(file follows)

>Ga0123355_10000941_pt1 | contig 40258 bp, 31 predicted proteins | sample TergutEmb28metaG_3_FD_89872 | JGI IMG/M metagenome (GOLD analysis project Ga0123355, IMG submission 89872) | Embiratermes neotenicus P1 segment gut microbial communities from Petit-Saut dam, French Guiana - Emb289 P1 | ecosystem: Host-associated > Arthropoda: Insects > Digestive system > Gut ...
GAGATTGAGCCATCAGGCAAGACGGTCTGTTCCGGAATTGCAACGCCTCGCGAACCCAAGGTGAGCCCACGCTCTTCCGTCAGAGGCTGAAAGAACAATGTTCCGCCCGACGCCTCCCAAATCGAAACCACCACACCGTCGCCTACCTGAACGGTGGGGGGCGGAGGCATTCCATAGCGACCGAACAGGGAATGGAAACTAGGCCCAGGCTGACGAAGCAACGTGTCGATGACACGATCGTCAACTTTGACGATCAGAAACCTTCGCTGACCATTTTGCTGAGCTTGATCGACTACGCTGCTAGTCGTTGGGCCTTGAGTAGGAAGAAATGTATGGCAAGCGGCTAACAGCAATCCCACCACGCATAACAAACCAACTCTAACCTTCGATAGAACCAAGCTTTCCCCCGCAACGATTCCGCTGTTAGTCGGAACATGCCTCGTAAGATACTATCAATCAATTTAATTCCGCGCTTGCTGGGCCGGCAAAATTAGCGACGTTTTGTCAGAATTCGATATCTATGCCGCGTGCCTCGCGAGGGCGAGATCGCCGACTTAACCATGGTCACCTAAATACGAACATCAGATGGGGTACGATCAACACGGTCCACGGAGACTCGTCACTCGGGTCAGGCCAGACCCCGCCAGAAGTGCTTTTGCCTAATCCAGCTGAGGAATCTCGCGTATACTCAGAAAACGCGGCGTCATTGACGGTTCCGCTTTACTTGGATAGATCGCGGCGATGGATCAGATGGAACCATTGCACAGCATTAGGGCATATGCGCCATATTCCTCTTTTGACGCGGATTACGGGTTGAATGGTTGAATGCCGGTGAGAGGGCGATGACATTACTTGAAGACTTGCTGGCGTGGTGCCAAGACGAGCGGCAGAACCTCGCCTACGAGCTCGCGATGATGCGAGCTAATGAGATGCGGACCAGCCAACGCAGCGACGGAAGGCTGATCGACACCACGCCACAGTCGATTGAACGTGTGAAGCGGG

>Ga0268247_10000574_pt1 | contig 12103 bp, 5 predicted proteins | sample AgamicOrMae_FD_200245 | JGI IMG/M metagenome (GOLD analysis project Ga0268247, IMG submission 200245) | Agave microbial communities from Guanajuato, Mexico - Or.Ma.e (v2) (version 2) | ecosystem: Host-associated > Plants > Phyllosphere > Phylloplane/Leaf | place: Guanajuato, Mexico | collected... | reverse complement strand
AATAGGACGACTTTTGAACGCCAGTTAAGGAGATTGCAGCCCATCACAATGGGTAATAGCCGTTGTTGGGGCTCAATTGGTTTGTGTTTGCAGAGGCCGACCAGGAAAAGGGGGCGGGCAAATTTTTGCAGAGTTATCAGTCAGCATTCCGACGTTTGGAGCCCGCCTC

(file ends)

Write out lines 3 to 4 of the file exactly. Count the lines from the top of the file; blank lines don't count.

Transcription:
>Ga0268247_10000574_pt1 | contig 12103 bp, 5 predicted proteins | sample AgamicOrMae_FD_200245 | JGI IMG/M metagenome (GOLD analysis project Ga0268247, IMG submission 200245) | Agave microbial communities from Guanajuato, Mexico - Or.Ma.e (v2) (version 2) | ecosystem: Host-associated > Plants > Phyllosphere > Phylloplane/Leaf | place: Guanajuato, Mexico | collected... | reverse complement strand
AATAGGACGACTTTTGAACGCCAGTTAAGGAGATTGCAGCCCATCACAATGGGTAATAGCCGTTGTTGGGGCTCAATTGGTTTGTGTTTGCAGAGGCCGACCAGGAAAAGGGGGCGGGCAAATTTTTGCAGAGTTATCAGTCAGCATTCCGACGTTTGGAGCCCGCCTC